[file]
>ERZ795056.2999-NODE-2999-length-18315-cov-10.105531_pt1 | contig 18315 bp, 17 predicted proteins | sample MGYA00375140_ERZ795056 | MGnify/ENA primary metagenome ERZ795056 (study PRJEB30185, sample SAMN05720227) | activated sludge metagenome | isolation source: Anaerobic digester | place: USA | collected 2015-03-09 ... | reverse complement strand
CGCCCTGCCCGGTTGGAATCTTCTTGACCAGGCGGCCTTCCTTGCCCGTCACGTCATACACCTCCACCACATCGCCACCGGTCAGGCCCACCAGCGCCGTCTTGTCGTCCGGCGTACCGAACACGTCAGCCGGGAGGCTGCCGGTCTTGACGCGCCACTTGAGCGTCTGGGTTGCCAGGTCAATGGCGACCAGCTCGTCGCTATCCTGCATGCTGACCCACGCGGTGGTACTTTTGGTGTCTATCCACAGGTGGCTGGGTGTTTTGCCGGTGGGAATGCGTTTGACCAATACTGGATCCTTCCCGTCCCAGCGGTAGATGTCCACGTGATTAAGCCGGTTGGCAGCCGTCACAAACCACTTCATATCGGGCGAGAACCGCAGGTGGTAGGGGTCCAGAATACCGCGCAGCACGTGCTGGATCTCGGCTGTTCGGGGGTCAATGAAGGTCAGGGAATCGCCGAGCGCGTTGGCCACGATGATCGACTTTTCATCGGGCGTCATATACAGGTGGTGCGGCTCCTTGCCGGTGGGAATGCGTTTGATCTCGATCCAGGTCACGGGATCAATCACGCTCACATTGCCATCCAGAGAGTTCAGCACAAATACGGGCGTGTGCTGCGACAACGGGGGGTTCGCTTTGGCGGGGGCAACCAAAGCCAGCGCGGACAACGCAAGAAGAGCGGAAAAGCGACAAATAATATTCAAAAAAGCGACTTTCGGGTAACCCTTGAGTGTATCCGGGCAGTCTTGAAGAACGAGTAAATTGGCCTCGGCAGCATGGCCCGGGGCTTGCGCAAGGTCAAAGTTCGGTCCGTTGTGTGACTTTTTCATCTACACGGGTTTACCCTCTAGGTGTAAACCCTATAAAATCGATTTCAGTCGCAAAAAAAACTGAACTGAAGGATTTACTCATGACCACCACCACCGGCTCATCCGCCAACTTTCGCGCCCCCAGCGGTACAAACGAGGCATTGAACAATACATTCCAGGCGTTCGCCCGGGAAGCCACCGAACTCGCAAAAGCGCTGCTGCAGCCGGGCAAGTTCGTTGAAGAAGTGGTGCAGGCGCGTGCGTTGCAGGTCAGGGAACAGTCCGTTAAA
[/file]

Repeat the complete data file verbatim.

>ERZ795056.2999-NODE-2999-length-18315-cov-10.105531_pt1 | contig 18315 bp, 17 predicted proteins | sample MGYA00375140_ERZ795056 | MGnify/ENA primary metagenome ERZ795056 (study PRJEB30185, sample SAMN05720227) | activated sludge metagenome | isolation source: Anaerobic digester | place: USA | collected 2015-03-09 ... | reverse complement strand
CGCCCTGCCCGGTTGGAATCTTCTTGACCAGGCGGCCTTCCTTGCCCGTCACGTCATACACCTCCACCACATCGCCACCGGTCAGGCCCACCAGCGCCGTCTTGTCGTCCGGCGTACCGAACACGTCAGCCGGGAGGCTGCCGGTCTTGACGCGCCACTTGAGCGTCTGGGTTGCCAGGTCAATGGCGACCAGCTCGTCGCTATCCTGCATGCTGACCCACGCGGTGGTACTTTTGGTGTCTATCCACAGGTGGCTGGGTGTTTTGCCGGTGGGAATGCGTTTGACCAATACTGGATCCTTCCCGTCCCAGCGGTAGATGTCCACGTGATTAAGCCGGTTGGCAGCCGTCACAAACCACTTCATATCGGGCGAGAACCGCAGGTGGTAGGGGTCCAGAATACCGCGCAGCACGTGCTGGATCTCGGCTGTTCGGGGGTCAATGAAGGTCAGGGAATCGCCGAGCGCGTTGGCCACGATGATCGACTTTTCATCGGGCGTCATATACAGGTGGTGCGGCTCCTTGCCGGTGGGAATGCGTTTGATCTCGATCCAGGTCACGGGATCAATCACGCTCACATTGCCATCCAGAGAGTTCAGCACAAATACGGGCGTGTGCTGCGACAACGGGGGGTTCGCTTTGGCGGGGGCAACCAAAGCCAGCGCGGACAACGCAAGAAGAGCGGAAAAGCGACAAATAATATTCAAAAAAGCGACTTTCGGGTAACCCTTGAGTGTATCCGGGCAGTCTTGAAGAACGAGTAAATTGGCCTCGGCAGCATGGCCCGGGGCTTGCGCAAGGTCAAAGTTCGGTCCGTTGTGTGACTTTTTCATCTACACGGGTTTACCCTCTAGGTGTAAACCCTATAAAATCGATTTCAGTCGCAAAAAAAACTGAACTGAAGGATTTACTCATGACCACCACCACCGGCTCATCCGCCAACTTTCGCGCCCCCAGCGGTACAAACGAGGCATTGAACAATACATTCCAGGCGTTCGCCCGGGAAGCCACCGAACTCGCAAAAGCGCTGCTGCAGCCGGGCAAGTTCGTTGAAGAAGTGGTGCAGGCGCGTGCGTTGCAGGTCAGGGAACAGTCCGTTAAA